Tuesday, January 17, 2023

Save the Date! The King's Wedding!

Here we go!

"The kingdom of heaven is like a king who prepared a wedding banquet for his son. He sent his servants to those who had been invited to the banquet to tell them to come, but they refused to come.  

Then he sent some more servants and said, 'Tell those who have been invited that I have prepared my dinner: My oxen and fattened cattle have been butchered, and everything is ready. Come to the wedding banquet.'  But they paid no attention and went off—one to his field, another to his business. The rest seized his servants, mistreated them and killed them. The king was enraged. He sent his army and destroyed those murderers and burned their city.  

Then he said to his servants, 'The wedding banquet is ready, but those I invited did not deserve to come. So go to the street corners and invite to the banquet anyone you find.'  So the servants went out into the streets and gathered all the people they could find, the bad as well as the good, and the wedding hall was filled with guests.  But when the king came in to see the guests, he noticed a man there who was not wearing wedding clothes.

He asked, 'How did you get in here without wedding clothes, friend?'  The man was speechless.      

Then the king told the attendants, 'Tie him hand and foot, and throw him outside, into the darkness, where there will be weeping and gnashing of teeth.'  For many are invited, but few are chosen.” (Matt. 22:1-14)

This parable comes right after the two parables about the two sons and the landowner. Jesus first addresses His authority with the parable of the two sons. At first, the one son will not heed his father's wishes, but then changes his mind, and goes about his father's business. The second son says the right thing--that he will be obedient--but then he isn't.

Then Jesus ups the ante by talking of a landowner, who leases his property to some tenants who, because they are farmers, seem to be the men for the job. But the tenants refuse to allow the landowner to collect what is rightfully his: the harvest. He sends his son, thinking he will be received respectfully; instead the tenants kill him, trying to steal his inheritance.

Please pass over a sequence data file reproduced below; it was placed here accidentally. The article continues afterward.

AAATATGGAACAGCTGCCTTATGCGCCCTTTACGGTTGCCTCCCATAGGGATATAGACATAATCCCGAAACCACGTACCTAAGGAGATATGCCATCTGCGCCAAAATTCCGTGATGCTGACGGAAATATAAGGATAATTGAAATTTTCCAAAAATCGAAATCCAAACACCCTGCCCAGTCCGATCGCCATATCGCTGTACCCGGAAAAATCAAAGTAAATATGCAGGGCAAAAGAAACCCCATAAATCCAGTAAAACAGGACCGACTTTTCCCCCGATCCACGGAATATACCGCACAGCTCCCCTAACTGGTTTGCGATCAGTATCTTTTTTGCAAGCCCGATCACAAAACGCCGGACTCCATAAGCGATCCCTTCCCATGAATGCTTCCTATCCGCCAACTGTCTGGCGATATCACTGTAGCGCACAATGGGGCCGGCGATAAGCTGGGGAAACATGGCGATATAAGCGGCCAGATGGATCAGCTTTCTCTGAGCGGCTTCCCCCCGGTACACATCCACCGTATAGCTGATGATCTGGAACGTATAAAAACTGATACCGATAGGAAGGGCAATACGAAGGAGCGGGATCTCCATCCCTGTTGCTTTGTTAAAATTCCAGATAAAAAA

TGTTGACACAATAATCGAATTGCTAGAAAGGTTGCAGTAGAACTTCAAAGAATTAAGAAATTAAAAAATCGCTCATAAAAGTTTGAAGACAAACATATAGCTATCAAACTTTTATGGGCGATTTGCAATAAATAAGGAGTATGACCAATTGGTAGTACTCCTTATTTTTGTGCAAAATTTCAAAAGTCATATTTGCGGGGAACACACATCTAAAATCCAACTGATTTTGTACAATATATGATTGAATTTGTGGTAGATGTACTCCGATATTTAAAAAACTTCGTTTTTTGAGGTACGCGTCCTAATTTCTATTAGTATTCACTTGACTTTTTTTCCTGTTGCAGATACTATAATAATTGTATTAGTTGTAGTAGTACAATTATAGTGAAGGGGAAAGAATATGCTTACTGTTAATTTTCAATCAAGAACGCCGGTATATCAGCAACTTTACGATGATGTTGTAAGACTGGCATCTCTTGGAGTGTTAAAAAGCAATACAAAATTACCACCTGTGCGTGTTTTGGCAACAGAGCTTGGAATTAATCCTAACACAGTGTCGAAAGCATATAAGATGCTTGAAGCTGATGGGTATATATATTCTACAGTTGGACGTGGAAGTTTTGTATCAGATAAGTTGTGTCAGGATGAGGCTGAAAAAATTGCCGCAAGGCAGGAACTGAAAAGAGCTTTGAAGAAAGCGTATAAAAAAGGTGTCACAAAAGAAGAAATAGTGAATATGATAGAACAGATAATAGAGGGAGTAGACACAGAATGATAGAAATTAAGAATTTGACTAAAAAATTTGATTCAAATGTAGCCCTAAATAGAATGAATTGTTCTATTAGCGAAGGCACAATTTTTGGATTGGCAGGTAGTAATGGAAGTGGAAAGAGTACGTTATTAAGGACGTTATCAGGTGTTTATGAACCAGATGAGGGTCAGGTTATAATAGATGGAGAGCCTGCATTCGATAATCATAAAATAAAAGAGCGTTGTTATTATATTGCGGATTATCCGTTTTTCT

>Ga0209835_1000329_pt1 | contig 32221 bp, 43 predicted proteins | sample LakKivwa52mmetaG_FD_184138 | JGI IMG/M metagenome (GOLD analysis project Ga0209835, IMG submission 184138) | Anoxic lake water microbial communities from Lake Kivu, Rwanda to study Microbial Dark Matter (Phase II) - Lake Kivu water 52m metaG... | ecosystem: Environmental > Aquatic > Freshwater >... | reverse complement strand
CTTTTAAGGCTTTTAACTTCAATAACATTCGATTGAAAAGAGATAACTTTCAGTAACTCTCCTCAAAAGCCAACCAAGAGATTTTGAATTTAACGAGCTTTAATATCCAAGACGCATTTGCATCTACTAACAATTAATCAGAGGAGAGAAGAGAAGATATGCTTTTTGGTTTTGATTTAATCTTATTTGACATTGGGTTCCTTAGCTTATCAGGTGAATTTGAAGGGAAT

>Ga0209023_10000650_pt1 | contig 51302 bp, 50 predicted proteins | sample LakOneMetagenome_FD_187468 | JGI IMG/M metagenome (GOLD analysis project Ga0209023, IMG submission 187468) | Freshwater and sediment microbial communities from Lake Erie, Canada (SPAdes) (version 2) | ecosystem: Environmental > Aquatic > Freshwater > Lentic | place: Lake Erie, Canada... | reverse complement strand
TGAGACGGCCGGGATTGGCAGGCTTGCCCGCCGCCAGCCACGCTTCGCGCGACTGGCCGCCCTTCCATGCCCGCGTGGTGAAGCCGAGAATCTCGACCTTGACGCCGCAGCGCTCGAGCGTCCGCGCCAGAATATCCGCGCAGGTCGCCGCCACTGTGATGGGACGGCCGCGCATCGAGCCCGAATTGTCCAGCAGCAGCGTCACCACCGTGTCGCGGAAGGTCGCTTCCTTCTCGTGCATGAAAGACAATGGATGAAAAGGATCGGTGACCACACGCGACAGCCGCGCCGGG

Now Jesus goes one step further, and shows upon whom the Kingdom of God will be built. The Kingdom of God is an invitation. No one is forced in; no one is bullied in. No one is shamed in; no one is cajoled in. You are simply invited. Everyone knows what a wedding banquet was like in this 1st century culture! Think of the wedding at Cana, where Jesus performed His first miracle. Dancing, singing, drinking, fine food and joyful fellowship all around, and all because two people are uniting in marriage. Their union is a visible reminder of how God sees us: He wants us to join Him in a lovely union, creature to Creator, with singing, dancing, and a sense of having been invited to something deeply special.

So, this king has prepared a wedding banquet for his son. He sent out the invitation earlier. Now, he sends his servants out to let the invitees know all is ready and to head on down.

But, the original invitees refuse to come. Why? Do they see the occasion as special? Do they respect the king enough to want to be a part of what he is doing? Do they value the king's son enough to make their appearance and support him? They knew this day would come; yet, they refuse.

Perhaps the invitees are not fully aware of how ready the banquet truly is. So, the king sends out some more servants with instructions to be very specific about how ready is ready: The meat is a-steamin' and the ice is clinking in the glasses as the drinks are being poured. Someday is here. Come on down!

But the invitees have more pressing matters--one goes out to his field and one goes over to his place of business.

The day is here already? Yeah, I know the king's son would show up one day, and ask his dad for a wedding party, but not today! I am too busy! Wish him well, but I just can't be bothered.

Then it gets ugly. The rest of the group are not just busy; they harbor murder in their hearts. Why? Their hatred of the king and his son has lain under the surface for a while, and now it comes boiling up in murderous rage.

The king's son, huh? Who does he think he is? What, we're supposed to stop everything and run gushing to him? Hey, we got lives. We got obligations. This king's son expects way too much from us if he thinks that he's so important that we will just drop everything and show up. Besides, you say you are the king's servants...How do we know that? Any losers could just show up in rented costumes and start throwing their weight around, acting as if they're special 'cause they're on some kind of mission. Sorry, boys, but such arrogance deserves a take-down.

Next thing you know, the servants are killed.

The king then takes action. He sends in his army and gives them a right royal rubbing. Their city fares no better.

Everything the invitees had invested in, their fields, their businesses and their arrogance (they were so sure of themselves) is gone. He destroys "those murderers." The king will not be mocked. It was one thing to refuse the invitation. It is another thing entirely to kill the representatives of the king. Simple refusal, while regrettable, is not a capital offense. Refusal based on anger and jealousy that leads to murder, THAT justifies the king's wrath.

So, what to do? The king sends his servants out to gather new invitees... Anyone and everyone is invited. The servants went and brought in the "good and the bad" and the hall echoes with laughter. The king comes in to see his new guests. He notices one person, not attired correctly.

This would imply that the good and the bad managed to go home first, and out of respect to the king and his son, got into their Sunday best. They didn't just show up. They were shocked no doubt to be invited to such a glorious affair. Their shock soon converted to respectful behavior and they arrived, attired in humility and joy.